I was expecting the article to have some comments that made the same point as Bogut, but with a much different tone--talking about how Greg Oden was living responsibly, and only implicitly contrasting this lifestyle with that of other NBA players (after all, there's no need to talk about a player living responsibly if people assume that most players are living that way). And, for the most part, the article follows this script. Oden's budget and down-to-earth lifestyle are described, and Oden is certainly never quoted saying anything negative about other NBA players. The quote by Bayno, however, strikes me as basically the same as Bogut's comments in both tone and substance (even down to the focus on cars and "bling").

Somehow, I don't expect Bayno's statement to get the same attention as Bogut's statements. I think the reaction to Bogut's comments was less about what was said (since these types of comments about NBA culture have been around for years), and more about who said them. People (myself included) tend to have a circle-the-wagons mentality when people outside of "their" group criticize some aspect of the group's behavior. Bogut, despite having been in the US for six or seven years at this point, still qualifies as an outsider. He is a high-profile, white non-American in a league whose culture is defined by black Americans. Bayno, as an assistant coach, is much lower profile than Bogut. And while he's white (at least when I googled him the picture that I found was of a white guy--I had no idea who he was before I looked him up), he is American, which I think counts for a lot in making the insider-outsider distinction in this context.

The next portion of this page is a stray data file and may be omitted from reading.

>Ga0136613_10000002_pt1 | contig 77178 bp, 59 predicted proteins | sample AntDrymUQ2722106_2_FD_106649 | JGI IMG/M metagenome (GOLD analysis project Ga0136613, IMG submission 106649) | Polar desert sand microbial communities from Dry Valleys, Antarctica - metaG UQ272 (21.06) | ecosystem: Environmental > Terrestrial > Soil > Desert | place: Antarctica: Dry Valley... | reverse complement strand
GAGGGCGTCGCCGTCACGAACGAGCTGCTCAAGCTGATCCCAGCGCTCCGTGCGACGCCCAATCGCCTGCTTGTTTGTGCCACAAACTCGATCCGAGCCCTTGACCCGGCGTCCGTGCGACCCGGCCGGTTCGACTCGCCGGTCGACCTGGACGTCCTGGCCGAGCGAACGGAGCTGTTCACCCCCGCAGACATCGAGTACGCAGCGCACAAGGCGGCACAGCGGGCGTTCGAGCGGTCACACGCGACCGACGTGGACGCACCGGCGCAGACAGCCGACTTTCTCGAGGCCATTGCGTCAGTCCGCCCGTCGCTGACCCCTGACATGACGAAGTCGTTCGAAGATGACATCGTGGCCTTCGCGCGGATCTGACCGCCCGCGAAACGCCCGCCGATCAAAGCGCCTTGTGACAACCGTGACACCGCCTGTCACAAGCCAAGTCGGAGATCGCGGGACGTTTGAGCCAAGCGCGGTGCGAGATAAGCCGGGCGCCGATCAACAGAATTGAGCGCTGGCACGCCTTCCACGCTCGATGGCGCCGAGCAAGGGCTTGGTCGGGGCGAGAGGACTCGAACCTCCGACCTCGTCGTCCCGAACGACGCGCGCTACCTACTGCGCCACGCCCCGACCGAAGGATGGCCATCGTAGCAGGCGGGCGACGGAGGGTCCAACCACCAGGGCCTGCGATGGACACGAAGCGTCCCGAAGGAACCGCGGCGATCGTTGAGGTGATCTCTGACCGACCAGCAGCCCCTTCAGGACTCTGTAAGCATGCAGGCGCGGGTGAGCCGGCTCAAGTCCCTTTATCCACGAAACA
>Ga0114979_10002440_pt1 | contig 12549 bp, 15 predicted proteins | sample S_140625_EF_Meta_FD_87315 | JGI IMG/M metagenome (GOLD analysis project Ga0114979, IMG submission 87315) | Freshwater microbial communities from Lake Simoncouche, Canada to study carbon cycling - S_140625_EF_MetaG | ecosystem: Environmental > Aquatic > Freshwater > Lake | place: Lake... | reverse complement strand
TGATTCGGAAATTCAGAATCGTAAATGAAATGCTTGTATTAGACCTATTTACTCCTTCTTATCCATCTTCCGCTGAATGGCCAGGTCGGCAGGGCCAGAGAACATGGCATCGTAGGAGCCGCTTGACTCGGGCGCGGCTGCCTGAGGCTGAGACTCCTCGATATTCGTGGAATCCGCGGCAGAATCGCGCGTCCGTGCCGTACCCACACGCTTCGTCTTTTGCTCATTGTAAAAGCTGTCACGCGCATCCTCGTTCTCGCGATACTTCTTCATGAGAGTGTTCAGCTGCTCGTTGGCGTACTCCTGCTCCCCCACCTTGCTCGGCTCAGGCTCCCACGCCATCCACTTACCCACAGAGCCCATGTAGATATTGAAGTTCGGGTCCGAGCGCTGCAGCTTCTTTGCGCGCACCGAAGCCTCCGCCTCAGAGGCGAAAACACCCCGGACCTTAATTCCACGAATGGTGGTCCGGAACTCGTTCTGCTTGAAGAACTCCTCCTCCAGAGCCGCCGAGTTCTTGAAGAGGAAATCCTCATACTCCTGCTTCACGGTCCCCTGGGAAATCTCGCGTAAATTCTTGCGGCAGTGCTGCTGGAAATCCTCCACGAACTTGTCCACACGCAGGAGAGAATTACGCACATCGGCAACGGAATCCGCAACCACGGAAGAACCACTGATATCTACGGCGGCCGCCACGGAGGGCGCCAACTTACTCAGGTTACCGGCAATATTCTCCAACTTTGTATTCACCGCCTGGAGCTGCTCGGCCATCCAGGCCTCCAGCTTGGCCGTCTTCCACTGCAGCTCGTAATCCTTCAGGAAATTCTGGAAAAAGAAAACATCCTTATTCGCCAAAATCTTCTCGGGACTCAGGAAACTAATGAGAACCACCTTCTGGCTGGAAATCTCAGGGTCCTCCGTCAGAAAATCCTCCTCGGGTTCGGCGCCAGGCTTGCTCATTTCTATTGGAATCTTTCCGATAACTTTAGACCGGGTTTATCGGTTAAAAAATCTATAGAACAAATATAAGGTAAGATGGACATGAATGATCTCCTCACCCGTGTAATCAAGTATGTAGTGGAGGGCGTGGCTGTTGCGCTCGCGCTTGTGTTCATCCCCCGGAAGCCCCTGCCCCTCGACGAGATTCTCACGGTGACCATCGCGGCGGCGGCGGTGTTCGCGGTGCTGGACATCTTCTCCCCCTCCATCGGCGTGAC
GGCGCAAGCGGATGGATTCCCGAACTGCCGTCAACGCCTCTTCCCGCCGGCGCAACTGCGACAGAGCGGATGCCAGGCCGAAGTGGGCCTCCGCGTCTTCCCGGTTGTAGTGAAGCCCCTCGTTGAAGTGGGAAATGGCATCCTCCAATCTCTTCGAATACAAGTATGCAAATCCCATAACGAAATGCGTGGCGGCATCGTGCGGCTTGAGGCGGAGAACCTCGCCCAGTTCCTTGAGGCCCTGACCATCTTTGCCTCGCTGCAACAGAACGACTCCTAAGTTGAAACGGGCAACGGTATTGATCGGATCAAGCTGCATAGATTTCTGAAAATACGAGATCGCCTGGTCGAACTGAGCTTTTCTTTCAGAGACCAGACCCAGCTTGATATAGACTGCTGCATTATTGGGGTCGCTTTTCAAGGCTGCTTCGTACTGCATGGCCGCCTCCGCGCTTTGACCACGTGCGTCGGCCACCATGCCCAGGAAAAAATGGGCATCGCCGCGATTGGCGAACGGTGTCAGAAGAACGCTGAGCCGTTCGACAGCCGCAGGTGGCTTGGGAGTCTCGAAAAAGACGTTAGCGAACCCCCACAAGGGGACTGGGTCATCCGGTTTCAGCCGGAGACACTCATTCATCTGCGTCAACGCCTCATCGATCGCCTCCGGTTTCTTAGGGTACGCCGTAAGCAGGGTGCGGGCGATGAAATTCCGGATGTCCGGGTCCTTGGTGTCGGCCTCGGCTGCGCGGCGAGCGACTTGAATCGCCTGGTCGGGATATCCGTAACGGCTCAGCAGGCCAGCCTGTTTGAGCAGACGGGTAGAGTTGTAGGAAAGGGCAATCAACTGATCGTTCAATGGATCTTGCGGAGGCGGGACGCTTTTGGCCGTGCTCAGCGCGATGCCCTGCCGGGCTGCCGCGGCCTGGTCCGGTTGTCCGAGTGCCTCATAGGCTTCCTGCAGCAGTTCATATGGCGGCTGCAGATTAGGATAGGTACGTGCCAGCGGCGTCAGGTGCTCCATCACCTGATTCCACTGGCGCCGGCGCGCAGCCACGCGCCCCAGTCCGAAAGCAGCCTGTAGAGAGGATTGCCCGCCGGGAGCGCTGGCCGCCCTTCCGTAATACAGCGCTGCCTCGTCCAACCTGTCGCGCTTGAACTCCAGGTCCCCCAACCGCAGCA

If someone makes uninformed comments, then let's hold their feet to the fire. But let's not pretend we're upset with the message (or that the message must clearly be wrong) if we're really just unhappy with the identity of the messenger.

2 comments:

Louis said...

Rather than debate which messengers to shoot and which ones to listen to I wish there were a way to get beyond anecdotal information to hard numbers. Is there any information out there about the savings rate of NBA players? Is there a way to statistically prove that, for example, yes, most NBA players do drive nice cars but no, they don’t pay for them because some dealer gave them the car for publicity reasons. Can we find out the savings-rate for NBA millionaires vs. other millionaires? Personally I think Oden should drive a Tesla when they come out next year. Sure it’s a $100,000 sports car but it’s all-electric so he’s offsetting his spending with environmental tenderness.

Sam Cohen said...

Fair enough, but I doubt anyone is actually going to undertake that study (although it would be interesting). I have a hard enough time finding all the statistical information I want about how players actually perform on the court, much less how they behave off of it!